Most of all, give some love back to others who have followed you, commented, and promoted your post. These people are your marketing team, but they need to believe in you. It's amazing just how far a post can reach if you're getting it right.


There are always trends. At the moment we are seeing vibrant colours in successful ads, bold music often with drum solos, and on the other side of the spectrum we are seeing simple understated ads.

Video posts are doing well. Use tools such as Adobe Spark to create a quick ad, and make sure you use royalty free music. Ask friends for their opinions on a range of ads you create and use the best ones. Most of all, have fun. Fun shines through any post, fun encourages clicks and calls to action. Then you can sell your art without doing quite as much hard work.

If you have any promotional ideas that work for you then we would love to hear them in the comments. In the meantime, you can follow me on Facebook at where you will find some of my latest work, and posts that amuse and entertain from around the interweb. If you wish to purchase my art to support this blog, you can see my range on my store within this blog or head over to my Pixels site at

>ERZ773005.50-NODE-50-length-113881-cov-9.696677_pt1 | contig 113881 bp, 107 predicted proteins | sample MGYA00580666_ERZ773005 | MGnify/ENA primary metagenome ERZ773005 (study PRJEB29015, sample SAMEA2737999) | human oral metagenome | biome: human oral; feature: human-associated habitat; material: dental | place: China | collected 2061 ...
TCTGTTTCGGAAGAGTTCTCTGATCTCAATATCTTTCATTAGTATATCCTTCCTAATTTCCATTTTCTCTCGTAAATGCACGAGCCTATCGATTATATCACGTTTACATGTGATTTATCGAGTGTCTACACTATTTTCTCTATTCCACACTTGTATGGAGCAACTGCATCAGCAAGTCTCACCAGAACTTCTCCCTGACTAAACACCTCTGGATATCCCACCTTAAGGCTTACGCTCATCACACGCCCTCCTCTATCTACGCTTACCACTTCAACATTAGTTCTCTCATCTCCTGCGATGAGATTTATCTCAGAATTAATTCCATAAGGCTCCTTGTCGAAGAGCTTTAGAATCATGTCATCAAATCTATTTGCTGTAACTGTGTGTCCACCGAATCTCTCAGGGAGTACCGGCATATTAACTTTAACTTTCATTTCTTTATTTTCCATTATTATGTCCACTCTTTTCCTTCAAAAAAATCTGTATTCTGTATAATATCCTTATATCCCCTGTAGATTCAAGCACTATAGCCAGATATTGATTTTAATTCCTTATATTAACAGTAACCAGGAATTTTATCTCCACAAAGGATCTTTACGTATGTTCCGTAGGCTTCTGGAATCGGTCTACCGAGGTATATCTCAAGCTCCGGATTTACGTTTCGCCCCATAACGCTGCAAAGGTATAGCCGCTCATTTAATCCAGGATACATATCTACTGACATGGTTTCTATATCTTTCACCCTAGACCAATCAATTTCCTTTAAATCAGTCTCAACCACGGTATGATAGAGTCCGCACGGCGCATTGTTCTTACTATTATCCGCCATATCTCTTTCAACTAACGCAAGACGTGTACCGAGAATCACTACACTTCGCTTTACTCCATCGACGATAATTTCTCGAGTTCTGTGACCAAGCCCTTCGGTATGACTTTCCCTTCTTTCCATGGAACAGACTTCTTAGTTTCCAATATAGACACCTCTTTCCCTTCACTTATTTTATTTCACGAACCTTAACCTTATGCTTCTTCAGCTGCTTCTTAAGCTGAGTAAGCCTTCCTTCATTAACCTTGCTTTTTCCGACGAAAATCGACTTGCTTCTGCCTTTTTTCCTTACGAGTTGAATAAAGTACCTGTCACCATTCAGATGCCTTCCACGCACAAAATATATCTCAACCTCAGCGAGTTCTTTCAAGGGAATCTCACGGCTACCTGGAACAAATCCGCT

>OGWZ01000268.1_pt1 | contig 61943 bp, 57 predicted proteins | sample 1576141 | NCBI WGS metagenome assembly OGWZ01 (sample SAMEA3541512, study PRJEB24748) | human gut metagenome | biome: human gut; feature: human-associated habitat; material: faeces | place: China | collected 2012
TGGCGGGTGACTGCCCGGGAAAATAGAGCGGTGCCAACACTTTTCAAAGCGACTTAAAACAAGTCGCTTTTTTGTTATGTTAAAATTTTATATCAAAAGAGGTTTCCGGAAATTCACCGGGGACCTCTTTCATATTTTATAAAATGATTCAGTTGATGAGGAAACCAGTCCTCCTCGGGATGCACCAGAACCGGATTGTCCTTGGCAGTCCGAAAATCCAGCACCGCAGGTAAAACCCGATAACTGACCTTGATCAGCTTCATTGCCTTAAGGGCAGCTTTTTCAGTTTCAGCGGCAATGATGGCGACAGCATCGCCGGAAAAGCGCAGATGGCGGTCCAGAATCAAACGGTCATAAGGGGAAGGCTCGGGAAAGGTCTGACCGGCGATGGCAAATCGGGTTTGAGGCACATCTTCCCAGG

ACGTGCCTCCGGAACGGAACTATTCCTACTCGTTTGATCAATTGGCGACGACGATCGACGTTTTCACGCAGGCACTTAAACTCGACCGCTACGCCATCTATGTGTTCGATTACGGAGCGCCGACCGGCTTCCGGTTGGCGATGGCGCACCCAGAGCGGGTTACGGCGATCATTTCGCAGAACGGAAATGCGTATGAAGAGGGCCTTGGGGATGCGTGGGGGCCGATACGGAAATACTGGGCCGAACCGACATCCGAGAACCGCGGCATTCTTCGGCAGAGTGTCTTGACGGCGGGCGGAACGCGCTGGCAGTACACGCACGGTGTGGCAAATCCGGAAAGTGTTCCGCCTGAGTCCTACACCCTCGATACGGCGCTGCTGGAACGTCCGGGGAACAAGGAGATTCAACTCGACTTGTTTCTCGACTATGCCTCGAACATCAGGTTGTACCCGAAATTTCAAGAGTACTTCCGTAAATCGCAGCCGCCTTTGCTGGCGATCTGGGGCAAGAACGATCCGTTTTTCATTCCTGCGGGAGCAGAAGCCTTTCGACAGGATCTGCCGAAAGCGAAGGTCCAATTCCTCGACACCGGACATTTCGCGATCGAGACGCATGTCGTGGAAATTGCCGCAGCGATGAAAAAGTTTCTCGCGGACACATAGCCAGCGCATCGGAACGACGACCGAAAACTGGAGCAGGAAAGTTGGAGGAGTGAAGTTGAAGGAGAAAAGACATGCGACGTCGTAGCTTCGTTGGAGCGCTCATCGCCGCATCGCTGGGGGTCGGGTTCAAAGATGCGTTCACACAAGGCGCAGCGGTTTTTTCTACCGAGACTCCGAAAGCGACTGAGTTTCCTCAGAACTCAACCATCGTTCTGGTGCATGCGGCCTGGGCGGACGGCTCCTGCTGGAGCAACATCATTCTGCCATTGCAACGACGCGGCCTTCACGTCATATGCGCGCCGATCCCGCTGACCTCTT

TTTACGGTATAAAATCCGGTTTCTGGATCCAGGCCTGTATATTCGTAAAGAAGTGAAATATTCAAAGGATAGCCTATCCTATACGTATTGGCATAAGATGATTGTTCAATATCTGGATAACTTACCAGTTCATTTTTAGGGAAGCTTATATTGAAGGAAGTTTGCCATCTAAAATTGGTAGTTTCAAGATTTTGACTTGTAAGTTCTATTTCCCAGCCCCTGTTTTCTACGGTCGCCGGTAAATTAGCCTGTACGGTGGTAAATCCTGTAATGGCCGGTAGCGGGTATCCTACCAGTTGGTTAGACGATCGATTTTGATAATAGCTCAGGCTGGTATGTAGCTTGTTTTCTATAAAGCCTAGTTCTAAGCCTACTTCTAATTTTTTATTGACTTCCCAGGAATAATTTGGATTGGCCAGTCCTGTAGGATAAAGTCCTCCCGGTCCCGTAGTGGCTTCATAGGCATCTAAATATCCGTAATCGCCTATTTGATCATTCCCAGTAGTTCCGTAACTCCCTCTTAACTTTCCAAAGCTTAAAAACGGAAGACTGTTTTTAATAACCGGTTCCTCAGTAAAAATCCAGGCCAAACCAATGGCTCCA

Do you want the low down on the best artists, who might just be as collectible as some of the biggest names in the art world today? Then you'll love my upcoming post which features and showcase artists from around the world.

If you would like to be featured, I need a short bio, what inspires you, links to your work and where people can purchase it, and a small j.peg watermarked image showing what you feel is your best work. The best will be featured throughout my series, and will take up a space on my artists spotlight page on this blog. Send your entries to: it's free, and might get you a little exposure. Whilst I can't guarantee that you'll make a million, if you do you can always buy me a coffee!

Art Cards: I'm still working on my create an art card post, I'm just waiting for an update to be released for one of my favourite apps, I haven't forgotten!

In early,September I will be taking a couple of days off to have some shoulder surgery. Unfortunately my love of Bear Grylls style extreme sports such as reaching for the remote, running to catch the tube train, and spending way too much time on social-media has given me a frozen shoulder! I saw the X Ray this week and there is no way that a 2-meter roll of elasticated support and a can of Deep Freeze spray will fix it on its own, so I need some surgery. It came as a bit of a shock but when I saw the X Ray I realised that if I could get a copy of it, it would sell well on Fine Art America or to one of those Ripley's Believe it or not exhibitions. Who would have thought a frozen shoulder would be quite so bad?! If you have one, I can testify that it's really painful and you deserve to be waited on.

Whatever you do this weekend, have a great one!